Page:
Table of Contents
Note from the writer:
This Year In Review turned out longer then I expected, so you also have the option to listen to this episode in audio version as well.
Community Weekly started as a response to the burnout I experienced in 2020. At the time the project was called Community Finder, which was basically a list of communities that people could discover and join.
When Community Finder started to get some traction I had this “amazing” idea in my head “this thing should grow fast, and now!”
So in addition to Community Finder, I also started a podcast, a newsletter and published a new article a week. All by myself. And as you might imagine this is where burnout entered the chat.
As a response to that I made some radical changes. I stopped the Community Finder project, I stopped the podcast, and I only started to write the newsletter, and quickly changed it to Community Weekly.
That is how the publication originated.
The one when I had a success
At the time, in March 2021, I had only 300 subscribers, and I knew that I needed to grow. I did not want to rely on some “accidental virality” or some exhausting marketing and growth strategy.
The decision was made to launch on Product Hunt.
I still don’t know if it’s a good place to launch creative projects. But I think if you don’t care about the outcome (as in the place in their ranking) and just want to get a lot of eyeballs on your project, it's a good place to go.
Starting stats: had 300 subscribers and I was active in a handful of communities.
My decision process was:
- I’ll be chill about the launch.
- I’ll not be messaging a lot of people to just get an upvote.
- I’ll build in public by doing my launch preparation on Twitter.
- I will not tie the success to the number of new subscribers or what place I get.
I had Product Hunt launches before, and usually those were days full of anxiety and stress, but this one was very different.
I think the only piece of media that does justice to the process is this interview with my friends from Communities Show.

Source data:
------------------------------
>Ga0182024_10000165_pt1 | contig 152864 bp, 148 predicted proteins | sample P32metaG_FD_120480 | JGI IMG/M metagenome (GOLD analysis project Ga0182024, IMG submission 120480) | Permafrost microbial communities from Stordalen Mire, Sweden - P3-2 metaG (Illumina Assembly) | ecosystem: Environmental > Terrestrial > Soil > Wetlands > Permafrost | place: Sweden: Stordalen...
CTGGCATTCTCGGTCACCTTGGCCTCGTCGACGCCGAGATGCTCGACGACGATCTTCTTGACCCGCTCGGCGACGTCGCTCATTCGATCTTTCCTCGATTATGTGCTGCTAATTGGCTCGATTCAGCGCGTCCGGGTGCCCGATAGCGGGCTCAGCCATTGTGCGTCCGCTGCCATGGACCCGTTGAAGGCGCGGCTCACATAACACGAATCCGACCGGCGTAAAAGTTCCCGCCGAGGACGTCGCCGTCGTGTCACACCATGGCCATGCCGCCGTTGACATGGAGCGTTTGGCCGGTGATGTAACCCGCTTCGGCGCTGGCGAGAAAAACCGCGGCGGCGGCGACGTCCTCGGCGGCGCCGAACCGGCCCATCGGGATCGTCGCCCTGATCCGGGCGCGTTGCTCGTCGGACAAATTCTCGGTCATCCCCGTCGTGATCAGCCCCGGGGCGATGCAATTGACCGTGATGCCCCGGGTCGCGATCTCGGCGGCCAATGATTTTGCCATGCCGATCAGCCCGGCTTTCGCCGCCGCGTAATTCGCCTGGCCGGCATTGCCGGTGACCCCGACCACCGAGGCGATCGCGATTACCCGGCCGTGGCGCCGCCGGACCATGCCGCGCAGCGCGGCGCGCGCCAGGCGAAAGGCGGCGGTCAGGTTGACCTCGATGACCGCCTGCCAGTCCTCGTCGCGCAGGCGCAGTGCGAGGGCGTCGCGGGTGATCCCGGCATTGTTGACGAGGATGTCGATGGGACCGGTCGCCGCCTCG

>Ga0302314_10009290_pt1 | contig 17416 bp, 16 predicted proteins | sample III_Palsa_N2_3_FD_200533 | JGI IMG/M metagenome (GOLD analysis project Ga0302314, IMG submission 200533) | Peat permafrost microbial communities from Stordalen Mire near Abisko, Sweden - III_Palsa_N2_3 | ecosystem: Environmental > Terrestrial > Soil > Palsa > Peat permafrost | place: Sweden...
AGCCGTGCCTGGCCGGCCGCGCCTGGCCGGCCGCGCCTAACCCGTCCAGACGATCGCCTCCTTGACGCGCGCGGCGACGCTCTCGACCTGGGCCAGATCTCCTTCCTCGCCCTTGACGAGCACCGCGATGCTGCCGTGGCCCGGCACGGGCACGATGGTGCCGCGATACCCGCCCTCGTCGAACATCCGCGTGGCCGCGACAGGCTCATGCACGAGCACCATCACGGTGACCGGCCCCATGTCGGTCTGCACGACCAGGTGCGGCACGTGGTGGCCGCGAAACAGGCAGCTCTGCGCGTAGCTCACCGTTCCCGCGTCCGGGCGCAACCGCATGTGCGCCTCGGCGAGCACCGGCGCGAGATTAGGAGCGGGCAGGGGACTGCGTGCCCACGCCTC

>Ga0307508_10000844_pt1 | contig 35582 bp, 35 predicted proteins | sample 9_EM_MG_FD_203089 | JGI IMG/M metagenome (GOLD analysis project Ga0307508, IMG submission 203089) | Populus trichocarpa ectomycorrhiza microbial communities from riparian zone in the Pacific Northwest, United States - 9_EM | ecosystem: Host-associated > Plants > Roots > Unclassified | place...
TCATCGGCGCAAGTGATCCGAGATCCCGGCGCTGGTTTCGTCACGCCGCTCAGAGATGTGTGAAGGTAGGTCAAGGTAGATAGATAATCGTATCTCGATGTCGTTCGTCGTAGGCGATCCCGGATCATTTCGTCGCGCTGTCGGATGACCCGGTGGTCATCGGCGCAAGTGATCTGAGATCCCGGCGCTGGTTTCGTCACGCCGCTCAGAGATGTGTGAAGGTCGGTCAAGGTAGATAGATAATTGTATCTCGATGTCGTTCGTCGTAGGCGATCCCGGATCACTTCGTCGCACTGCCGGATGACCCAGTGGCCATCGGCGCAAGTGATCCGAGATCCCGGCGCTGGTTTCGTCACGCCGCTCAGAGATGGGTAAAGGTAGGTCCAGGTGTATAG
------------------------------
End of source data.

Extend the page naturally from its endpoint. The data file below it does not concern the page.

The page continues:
The day was super relaxed. I did exactly how I planned: just posted about the launch on several communities, sent it to some of my close friends and twitter.
With that I managed to get to #3 on Product Hunt and increase the subscribers count to 900.
*queue in the applause*
I think with Product Hunt it really depends on when you launch and who else is launching that day, and who hunts you.
However this was the boost I needed to continue my work.
The one when I add the “Buy” button
Coming out of the high of Product Hunt launch, I was toying with the idea of monetization.
Communities and newsletters are actually hard to monetize.
Social media will make it seem like it’s so easy, just turn on the “monetization” switch.
However, the decision making process behind that one for me specifically in May 2021 was very confusing.
I knew all the obstacles:
- That only 10% of subscribers convert.
- That paid newsletter meant a lot of different content and more content than usual.
- I did research on Substack to see what are the most mentioned benefits and saw that community is one of them.
I’ve been doing freelance software engineering for the past 4 years and in that world I had a strict rule, no free work.
And here I am doing a lot of free work in hopes that someone would pay me someday.
The timing felt right when I got a lot of “coffee”-s from a chunk of my subscribers.
And I thought if people are donating money then maybe they also will be open to become paid subscribers.
That’s how I decided to pull the switch.
At the time I wanted to go with a quarterly subscription ($30 / 3 months), and honestly I would do this now too, if Ghost had that option. But Ghost has only monthly and yearly subscriptions, so I went with it.
I launched it, and no one upgraded.
*queue in the “oh”-s*
No one mentions these parts.
There are many posts on social media about how many people upgraded the same day. And when I got my first paying subscriber I sure went to update my social media with that screenshot from Stripe.
But this moment was really hard for me. Obviously no one is entitled to sign-ups however, it felt hard, as a creator.
Soon I started to get paying members. The interesting thing in all of this is the new paying members I got were all new subscribers.
If you start with free, doing the U turn feels more like drawing circles.
I think the single most important thing anyone should take from this is: add the “Buy” button immediately.
Now wherever I start a new thing, I just turn on the subscription. With the lowest tier possible but I do it.
No pressure of thinking about monetization in the future, and people who want to support you will know how to do it directly.
The one with a lot of confusion
I added the paid version. Now what?
I always had a lot of visions for my paid subscription.
I wanted to do:
- Industry research.
- Interviews with creators and founders.
- Market breakdowns.
- Monthly member-only magazine with all the things I found interesting in a specific niche. For example I wanted to do “Social Audio”.
- Notion resources.
- Curated resources.
- Audio versions of the articles.
If you’re not exhausted after reading this, maybe you’re my ideal member.